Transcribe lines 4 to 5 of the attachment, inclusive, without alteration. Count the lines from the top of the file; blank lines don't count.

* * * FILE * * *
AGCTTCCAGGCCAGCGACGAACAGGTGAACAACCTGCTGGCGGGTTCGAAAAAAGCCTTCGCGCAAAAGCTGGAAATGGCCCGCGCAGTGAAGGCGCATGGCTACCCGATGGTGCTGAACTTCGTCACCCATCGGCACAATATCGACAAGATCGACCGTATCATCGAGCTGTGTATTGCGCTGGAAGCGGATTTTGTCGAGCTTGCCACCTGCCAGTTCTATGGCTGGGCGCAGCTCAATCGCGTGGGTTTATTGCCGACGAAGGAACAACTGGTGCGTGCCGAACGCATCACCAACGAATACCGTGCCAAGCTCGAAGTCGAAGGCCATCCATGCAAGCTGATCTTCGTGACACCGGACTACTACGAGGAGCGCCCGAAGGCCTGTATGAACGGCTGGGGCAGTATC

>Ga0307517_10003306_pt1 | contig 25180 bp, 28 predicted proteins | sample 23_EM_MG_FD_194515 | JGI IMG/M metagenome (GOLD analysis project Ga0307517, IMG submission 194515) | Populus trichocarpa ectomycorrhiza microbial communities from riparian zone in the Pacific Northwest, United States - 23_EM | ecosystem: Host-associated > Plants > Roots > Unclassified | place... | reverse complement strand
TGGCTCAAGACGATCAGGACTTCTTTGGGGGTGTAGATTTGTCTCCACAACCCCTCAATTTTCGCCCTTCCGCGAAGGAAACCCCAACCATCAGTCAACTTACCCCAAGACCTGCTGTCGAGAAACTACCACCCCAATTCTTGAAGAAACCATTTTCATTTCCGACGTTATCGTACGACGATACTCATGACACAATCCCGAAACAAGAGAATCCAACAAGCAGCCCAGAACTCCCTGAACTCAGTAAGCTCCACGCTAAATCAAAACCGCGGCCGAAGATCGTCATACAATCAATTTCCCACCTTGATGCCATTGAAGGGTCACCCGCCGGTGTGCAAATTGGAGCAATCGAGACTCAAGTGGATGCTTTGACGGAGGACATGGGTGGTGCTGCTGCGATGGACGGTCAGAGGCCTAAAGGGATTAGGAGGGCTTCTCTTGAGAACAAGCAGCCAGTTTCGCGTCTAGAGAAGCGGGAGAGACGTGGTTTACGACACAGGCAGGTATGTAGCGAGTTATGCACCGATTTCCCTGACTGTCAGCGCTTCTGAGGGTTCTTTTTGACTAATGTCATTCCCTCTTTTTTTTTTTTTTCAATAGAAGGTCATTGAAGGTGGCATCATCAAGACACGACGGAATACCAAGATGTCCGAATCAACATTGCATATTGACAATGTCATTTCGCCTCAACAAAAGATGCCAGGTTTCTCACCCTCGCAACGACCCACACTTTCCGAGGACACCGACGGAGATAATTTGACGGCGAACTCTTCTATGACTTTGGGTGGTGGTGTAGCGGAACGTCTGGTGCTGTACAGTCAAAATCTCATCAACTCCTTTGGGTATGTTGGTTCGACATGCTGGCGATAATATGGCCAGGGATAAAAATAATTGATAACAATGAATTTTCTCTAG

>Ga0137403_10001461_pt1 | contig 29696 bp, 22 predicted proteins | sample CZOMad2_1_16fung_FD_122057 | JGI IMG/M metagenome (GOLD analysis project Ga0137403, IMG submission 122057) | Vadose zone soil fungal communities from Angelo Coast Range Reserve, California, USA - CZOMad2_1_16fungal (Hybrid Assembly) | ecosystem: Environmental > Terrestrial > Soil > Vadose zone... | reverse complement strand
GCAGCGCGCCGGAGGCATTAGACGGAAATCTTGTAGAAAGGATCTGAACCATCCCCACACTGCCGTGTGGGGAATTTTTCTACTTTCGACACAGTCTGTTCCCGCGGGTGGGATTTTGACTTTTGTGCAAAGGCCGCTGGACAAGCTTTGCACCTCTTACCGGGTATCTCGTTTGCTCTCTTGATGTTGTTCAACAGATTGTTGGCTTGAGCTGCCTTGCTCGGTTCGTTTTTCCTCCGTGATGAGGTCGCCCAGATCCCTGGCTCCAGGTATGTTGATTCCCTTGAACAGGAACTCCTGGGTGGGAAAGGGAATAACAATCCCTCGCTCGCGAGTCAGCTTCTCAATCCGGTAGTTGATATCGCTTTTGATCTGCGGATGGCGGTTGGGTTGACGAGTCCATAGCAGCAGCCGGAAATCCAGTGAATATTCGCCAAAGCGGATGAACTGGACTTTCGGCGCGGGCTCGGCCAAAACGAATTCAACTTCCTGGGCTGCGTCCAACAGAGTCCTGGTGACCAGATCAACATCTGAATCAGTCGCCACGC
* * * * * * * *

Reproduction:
>Ga0137403_10001461_pt1 | contig 29696 bp, 22 predicted proteins | sample CZOMad2_1_16fung_FD_122057 | JGI IMG/M metagenome (GOLD analysis project Ga0137403, IMG submission 122057) | Vadose zone soil fungal communities from Angelo Coast Range Reserve, California, USA - CZOMad2_1_16fungal (Hybrid Assembly) | ecosystem: Environmental > Terrestrial > Soil > Vadose zone... | reverse complement strand
GCAGCGCGCCGGAGGCATTAGACGGAAATCTTGTAGAAAGGATCTGAACCATCCCCACACTGCCGTGTGGGGAATTTTTCTACTTTCGACACAGTCTGTTCCCGCGGGTGGGATTTTGACTTTTGTGCAAAGGCCGCTGGACAAGCTTTGCACCTCTTACCGGGTATCTCGTTTGCTCTCTTGATGTTGTTCAACAGATTGTTGGCTTGAGCTGCCTTGCTCGGTTCGTTTTTCCTCCGTGATGAGGTCGCCCAGATCCCTGGCTCCAGGTATGTTGATTCCCTTGAACAGGAACTCCTGGGTGGGAAAGGGAATAACAATCCCTCGCTCGCGAGTCAGCTTCTCAATCCGGTAGTTGATATCGCTTTTGATCTGCGGATGGCGGTTGGGTTGACGAGTCCATAGCAGCAGCCGGAAATCCAGTGAATATTCGCCAAAGCGGATGAACTGGACTTTCGGCGCGGGCTCGGCCAAAACGAATTCAACTTCCTGGGCTGCGTCCAACAGAGTCCTGGTGACCAGATCAACATCTGAATCAGTCGCCACGC